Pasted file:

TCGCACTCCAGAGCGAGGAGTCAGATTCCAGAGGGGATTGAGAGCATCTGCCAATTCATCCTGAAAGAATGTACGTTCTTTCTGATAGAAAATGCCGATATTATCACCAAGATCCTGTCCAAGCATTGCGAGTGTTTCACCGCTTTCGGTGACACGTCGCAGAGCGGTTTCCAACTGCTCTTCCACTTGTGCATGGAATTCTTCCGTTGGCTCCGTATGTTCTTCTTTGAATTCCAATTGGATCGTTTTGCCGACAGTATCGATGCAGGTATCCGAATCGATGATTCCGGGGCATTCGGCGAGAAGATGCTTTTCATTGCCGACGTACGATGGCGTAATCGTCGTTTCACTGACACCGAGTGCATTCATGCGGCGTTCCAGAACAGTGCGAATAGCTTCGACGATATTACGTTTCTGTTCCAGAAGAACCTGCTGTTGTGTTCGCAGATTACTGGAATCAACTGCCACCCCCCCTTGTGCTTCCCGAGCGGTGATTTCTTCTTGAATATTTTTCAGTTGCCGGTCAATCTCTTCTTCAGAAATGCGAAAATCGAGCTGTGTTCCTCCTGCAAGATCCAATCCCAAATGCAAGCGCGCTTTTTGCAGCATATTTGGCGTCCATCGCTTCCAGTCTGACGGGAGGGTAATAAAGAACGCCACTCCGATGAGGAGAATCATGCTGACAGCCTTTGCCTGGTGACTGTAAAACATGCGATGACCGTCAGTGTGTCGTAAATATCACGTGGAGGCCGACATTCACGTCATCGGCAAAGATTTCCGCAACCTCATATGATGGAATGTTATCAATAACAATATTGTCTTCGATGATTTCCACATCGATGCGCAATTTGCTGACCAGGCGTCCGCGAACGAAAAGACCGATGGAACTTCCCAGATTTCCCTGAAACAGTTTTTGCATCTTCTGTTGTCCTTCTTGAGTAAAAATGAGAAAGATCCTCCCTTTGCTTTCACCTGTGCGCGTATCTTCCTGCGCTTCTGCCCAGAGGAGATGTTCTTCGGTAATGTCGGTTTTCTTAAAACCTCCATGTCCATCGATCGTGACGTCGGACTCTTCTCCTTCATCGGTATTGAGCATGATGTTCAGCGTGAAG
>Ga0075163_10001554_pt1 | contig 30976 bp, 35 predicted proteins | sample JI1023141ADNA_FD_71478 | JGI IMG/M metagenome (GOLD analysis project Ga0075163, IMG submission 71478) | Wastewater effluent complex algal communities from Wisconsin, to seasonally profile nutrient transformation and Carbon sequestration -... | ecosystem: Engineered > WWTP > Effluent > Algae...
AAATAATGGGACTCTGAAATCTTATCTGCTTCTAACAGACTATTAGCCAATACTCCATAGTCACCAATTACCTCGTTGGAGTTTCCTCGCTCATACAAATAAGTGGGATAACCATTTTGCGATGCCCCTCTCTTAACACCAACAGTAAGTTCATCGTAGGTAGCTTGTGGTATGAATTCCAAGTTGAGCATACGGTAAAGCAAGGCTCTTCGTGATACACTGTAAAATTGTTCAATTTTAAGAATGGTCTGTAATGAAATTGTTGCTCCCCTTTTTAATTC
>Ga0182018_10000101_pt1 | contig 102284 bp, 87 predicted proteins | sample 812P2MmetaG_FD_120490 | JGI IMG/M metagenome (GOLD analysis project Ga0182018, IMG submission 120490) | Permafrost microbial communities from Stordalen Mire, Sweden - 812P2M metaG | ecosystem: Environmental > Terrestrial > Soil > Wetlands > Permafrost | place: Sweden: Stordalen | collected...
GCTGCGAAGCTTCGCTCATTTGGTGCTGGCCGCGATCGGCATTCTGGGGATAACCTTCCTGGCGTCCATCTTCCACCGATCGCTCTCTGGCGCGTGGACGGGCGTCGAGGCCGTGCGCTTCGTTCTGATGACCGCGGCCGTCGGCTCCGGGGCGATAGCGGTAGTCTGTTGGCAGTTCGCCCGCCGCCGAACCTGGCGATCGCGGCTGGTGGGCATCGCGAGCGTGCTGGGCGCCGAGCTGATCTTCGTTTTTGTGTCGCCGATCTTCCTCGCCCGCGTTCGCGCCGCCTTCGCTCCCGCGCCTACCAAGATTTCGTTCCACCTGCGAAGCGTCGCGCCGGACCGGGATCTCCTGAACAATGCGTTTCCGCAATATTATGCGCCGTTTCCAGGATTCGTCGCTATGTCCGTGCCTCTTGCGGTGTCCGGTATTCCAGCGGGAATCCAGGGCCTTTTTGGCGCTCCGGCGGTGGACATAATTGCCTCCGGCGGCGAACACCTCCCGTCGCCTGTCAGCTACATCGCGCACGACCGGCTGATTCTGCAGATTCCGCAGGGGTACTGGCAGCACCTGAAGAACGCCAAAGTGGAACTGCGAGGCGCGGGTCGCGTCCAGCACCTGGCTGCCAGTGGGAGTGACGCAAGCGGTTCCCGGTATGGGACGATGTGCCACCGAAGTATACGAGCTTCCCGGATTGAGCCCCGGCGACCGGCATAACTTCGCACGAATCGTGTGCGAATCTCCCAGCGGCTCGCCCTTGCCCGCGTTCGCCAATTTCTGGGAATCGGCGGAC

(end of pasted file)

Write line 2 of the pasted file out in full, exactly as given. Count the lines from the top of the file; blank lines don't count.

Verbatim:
>Ga0075163_10001554_pt1 | contig 30976 bp, 35 predicted proteins | sample JI1023141ADNA_FD_71478 | JGI IMG/M metagenome (GOLD analysis project Ga0075163, IMG submission 71478) | Wastewater effluent complex algal communities from Wisconsin, to seasonally profile nutrient transformation and Carbon sequestration -... | ecosystem: Engineered > WWTP > Effluent > Algae...